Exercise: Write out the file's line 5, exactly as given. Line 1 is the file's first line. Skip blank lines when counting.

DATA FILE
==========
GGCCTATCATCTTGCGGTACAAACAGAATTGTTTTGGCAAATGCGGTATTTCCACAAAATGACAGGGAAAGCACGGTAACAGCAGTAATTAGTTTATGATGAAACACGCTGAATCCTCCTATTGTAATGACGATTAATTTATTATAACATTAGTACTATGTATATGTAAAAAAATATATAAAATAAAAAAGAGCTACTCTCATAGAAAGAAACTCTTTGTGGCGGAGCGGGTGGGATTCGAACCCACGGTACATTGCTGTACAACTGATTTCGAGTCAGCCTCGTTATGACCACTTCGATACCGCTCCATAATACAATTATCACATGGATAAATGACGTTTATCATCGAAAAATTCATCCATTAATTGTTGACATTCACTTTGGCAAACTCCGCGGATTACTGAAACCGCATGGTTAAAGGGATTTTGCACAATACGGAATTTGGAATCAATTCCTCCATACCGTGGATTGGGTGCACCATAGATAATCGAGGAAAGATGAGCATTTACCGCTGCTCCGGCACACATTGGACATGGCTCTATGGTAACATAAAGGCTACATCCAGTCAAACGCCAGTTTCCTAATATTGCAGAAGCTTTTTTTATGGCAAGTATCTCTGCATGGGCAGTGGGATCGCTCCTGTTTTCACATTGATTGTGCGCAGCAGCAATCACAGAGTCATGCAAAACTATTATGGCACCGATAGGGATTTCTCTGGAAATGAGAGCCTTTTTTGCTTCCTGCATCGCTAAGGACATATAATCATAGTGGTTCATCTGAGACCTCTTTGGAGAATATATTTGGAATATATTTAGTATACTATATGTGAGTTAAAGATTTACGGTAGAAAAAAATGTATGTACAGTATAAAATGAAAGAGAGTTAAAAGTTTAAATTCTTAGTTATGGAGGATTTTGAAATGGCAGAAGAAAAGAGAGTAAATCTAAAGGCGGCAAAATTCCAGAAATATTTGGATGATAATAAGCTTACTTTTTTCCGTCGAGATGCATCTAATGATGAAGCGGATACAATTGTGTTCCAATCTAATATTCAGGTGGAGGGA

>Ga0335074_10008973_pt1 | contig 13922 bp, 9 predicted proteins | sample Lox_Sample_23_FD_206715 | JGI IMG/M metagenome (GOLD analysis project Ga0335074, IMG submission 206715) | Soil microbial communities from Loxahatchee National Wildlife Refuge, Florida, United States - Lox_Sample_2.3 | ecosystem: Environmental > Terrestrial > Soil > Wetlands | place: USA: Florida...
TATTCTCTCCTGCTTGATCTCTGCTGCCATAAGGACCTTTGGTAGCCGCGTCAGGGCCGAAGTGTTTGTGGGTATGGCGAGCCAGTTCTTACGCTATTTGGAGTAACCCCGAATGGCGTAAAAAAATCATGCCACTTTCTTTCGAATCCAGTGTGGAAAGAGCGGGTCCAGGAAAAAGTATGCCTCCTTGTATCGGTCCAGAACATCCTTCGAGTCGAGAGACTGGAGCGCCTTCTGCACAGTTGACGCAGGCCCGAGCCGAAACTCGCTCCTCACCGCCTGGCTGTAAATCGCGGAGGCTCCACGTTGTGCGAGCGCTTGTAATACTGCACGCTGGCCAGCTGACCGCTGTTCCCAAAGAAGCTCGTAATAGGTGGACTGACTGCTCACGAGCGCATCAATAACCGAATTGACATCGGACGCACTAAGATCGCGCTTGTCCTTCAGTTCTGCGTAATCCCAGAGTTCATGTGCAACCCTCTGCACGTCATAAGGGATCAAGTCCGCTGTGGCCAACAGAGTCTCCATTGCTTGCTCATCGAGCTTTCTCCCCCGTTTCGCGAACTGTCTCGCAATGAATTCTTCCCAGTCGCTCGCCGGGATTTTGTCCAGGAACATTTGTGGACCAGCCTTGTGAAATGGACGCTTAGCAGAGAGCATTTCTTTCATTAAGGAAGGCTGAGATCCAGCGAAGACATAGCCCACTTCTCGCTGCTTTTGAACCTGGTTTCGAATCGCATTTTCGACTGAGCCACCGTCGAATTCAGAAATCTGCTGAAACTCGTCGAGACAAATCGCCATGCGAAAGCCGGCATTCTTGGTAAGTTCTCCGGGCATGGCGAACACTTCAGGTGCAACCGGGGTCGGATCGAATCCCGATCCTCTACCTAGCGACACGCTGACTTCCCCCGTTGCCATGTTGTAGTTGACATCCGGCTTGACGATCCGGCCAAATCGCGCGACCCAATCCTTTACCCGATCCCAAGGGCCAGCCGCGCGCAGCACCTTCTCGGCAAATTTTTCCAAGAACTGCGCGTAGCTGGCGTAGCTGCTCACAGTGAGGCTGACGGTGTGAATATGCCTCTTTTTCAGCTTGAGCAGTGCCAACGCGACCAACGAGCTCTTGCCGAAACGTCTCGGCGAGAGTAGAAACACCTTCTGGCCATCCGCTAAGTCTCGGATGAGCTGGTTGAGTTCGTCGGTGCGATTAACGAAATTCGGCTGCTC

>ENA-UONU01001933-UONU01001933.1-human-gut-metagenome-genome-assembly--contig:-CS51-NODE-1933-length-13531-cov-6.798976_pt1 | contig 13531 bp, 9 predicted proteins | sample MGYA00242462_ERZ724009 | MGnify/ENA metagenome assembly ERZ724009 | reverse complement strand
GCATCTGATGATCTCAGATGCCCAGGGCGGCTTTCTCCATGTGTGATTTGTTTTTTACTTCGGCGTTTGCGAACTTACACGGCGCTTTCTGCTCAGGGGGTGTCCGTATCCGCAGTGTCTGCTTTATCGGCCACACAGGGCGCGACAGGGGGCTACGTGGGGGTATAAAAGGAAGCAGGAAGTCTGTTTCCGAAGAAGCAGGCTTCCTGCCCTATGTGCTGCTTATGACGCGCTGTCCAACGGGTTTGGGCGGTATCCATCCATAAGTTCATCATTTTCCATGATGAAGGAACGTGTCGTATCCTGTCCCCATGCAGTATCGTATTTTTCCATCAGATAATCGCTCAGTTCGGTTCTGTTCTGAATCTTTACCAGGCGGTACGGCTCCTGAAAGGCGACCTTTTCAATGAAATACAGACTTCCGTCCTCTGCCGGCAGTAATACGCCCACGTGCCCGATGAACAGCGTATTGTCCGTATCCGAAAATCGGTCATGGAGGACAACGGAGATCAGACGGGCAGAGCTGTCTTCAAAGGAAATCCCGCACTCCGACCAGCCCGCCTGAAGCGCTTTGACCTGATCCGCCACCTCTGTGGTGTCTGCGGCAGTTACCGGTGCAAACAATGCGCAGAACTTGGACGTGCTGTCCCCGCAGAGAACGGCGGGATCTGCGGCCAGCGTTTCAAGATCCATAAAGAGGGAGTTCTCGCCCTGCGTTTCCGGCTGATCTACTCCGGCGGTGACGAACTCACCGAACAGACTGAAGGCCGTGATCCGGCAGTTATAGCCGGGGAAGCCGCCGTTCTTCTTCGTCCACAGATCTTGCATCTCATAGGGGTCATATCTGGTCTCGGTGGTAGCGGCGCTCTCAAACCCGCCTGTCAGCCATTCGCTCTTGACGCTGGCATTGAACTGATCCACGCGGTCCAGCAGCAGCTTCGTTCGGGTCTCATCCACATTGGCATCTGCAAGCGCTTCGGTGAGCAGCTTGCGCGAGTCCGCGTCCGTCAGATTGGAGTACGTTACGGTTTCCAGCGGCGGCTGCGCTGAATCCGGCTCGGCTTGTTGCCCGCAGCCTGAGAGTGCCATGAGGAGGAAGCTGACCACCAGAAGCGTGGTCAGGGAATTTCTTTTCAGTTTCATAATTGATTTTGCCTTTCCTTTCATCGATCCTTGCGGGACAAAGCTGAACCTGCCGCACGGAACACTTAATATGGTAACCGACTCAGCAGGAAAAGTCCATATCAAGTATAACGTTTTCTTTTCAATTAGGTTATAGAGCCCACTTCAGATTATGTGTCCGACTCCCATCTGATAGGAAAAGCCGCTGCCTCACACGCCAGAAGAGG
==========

GCATCTGATGATCTCAGATGCCCAGGGCGGCTTTCTCCATGTGTGATTTGTTTTTTACTTCGGCGTTTGCGAACTTACACGGCGCTTTCTGCTCAGGGGGTGTCCGTATCCGCAGTGTCTGCTTTATCGGCCACACAGGGCGCGACAGGGGGCTACGTGGGGGTATAAAAGGAAGCAGGAAGTCTGTTTCCGAAGAAGCAGGCTTCCTGCCCTATGTGCTGCTTATGACGCGCTGTCCAACGGGTTTGGGCGGTATCCATCCATAAGTTCATCATTTTCCATGATGAAGGAACGTGTCGTATCCTGTCCCCATGCAGTATCGTATTTTTCCATCAGATAATCGCTCAGTTCGGTTCTGTTCTGAATCTTTACCAGGCGGTACGGCTCCTGAAAGGCGACCTTTTCAATGAAATACAGACTTCCGTCCTCTGCCGGCAGTAATACGCCCACGTGCCCGATGAACAGCGTATTGTCCGTATCCGAAAATCGGTCATGGAGGACAACGGAGATCAGACGGGCAGAGCTGTCTTCAAAGGAAATCCCGCACTCCGACCAGCCCGCCTGAAGCGCTTTGACCTGATCCGCCACCTCTGTGGTGTCTGCGGCAGTTACCGGTGCAAACAATGCGCAGAACTTGGACGTGCTGTCCCCGCAGAGAACGGCGGGATCTGCGGCCAGCGTTTCAAGATCCATAAAGAGGGAGTTCTCGCCCTGCGTTTCCGGCTGATCTACTCCGGCGGTGACGAACTCACCGAACAGACTGAAGGCCGTGATCCGGCAGTTATAGCCGGGGAAGCCGCCGTTCTTCTTCGTCCACAGATCTTGCATCTCATAGGGGTCATATCTGGTCTCGGTGGTAGCGGCGCTCTCAAACCCGCCTGTCAGCCATTCGCTCTTGACGCTGGCATTGAACTGATCCACGCGGTCCAGCAGCAGCTTCGTTCGGGTCTCATCCACATTGGCATCTGCAAGCGCTTCGGTGAGCAGCTTGCGCGAGTCCGCGTCCGTCAGATTGGAGTACGTTACGGTTTCCAGCGGCGGCTGCGCTGAATCCGGCTCGGCTTGTTGCCCGCAGCCTGAGAGTGCCATGAGGAGGAAGCTGACCACCAGAAGCGTGGTCAGGGAATTTCTTTTCAGTTTCATAATTGATTTTGCCTTTCCTTTCATCGATCCTTGCGGGACAAAGCTGAACCTGCCGCACGGAACACTTAATATGGTAACCGACTCAGCAGGAAAAGTCCATATCAAGTATAACGTTTTCTTTTCAATTAGGTTATAGAGCCCACTTCAGATTATGTGTCCGACTCCCATCTGATAGGAAAAGCCGCTGCCTCACACGCCAGAAGAGG